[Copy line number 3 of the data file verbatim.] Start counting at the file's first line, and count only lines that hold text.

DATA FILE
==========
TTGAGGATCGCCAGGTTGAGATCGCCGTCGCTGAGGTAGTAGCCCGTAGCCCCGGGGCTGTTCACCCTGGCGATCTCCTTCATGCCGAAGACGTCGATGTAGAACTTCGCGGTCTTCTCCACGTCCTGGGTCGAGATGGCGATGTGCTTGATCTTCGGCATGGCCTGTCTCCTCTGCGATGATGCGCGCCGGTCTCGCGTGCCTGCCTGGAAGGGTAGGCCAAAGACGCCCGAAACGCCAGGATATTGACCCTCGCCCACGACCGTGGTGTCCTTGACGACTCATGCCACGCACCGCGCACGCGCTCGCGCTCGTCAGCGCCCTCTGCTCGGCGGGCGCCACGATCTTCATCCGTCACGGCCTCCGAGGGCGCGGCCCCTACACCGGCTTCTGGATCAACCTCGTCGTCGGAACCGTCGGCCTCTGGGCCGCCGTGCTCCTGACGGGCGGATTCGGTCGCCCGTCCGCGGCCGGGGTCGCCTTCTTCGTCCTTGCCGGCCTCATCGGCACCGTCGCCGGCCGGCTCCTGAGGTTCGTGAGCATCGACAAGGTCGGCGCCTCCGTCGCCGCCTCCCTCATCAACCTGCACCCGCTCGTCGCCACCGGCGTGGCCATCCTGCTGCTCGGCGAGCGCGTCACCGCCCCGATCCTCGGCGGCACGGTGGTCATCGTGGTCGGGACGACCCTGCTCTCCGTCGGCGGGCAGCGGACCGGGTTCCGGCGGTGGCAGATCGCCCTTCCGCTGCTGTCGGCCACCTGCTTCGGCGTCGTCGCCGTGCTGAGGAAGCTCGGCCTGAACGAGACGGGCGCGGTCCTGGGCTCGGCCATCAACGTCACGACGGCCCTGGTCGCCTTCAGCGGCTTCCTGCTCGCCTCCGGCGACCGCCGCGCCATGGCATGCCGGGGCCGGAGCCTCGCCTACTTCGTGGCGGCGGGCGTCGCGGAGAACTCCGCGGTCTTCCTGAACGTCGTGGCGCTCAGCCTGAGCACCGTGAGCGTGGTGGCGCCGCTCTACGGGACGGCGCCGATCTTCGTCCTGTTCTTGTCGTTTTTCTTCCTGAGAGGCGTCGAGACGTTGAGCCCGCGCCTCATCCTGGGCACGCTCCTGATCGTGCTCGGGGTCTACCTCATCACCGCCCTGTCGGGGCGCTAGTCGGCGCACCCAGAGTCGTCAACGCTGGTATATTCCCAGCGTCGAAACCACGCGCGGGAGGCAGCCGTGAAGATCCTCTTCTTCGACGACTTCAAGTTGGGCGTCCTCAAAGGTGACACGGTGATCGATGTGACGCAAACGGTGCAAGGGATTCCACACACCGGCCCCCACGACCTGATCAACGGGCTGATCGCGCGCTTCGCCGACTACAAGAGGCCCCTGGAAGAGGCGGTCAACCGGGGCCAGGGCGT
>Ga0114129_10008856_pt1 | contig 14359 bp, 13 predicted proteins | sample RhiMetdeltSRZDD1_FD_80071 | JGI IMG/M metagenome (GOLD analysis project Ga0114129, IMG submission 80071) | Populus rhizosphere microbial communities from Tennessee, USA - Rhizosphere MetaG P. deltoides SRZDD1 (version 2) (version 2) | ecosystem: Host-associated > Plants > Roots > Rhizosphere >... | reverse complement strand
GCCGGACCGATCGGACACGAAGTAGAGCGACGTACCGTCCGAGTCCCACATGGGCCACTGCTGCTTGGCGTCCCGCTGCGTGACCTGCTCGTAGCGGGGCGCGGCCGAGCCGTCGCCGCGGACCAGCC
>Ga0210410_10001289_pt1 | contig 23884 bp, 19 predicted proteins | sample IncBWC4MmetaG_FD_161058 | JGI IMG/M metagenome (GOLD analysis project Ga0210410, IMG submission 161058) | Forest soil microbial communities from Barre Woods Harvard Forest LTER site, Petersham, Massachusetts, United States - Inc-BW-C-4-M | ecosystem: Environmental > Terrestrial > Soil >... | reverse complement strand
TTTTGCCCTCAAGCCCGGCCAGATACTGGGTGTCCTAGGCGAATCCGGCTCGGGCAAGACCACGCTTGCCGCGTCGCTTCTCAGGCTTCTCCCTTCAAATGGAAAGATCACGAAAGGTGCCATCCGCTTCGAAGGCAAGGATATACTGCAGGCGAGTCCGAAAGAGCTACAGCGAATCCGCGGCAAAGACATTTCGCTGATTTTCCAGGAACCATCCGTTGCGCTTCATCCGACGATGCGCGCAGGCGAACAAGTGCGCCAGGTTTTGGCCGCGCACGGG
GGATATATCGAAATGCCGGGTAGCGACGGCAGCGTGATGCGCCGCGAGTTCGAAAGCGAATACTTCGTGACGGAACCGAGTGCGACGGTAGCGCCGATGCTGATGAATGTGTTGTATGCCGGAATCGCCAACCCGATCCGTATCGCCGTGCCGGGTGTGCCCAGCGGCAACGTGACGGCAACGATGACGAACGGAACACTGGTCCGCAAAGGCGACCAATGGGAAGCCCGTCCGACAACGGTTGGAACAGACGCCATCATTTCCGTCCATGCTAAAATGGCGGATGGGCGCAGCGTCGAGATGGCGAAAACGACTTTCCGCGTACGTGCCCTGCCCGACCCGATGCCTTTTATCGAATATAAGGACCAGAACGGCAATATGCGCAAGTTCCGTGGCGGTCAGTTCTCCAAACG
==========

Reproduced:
GCCGGACCGATCGGACACGAAGTAGAGCGACGTACCGTCCGAGTCCCACATGGGCCACTGCTGCTTGGCGTCCCGCTGCGTGACCTGCTCGTAGCGGGGCGCGGCCGAGCCGTCGCCGCGGACCAGCC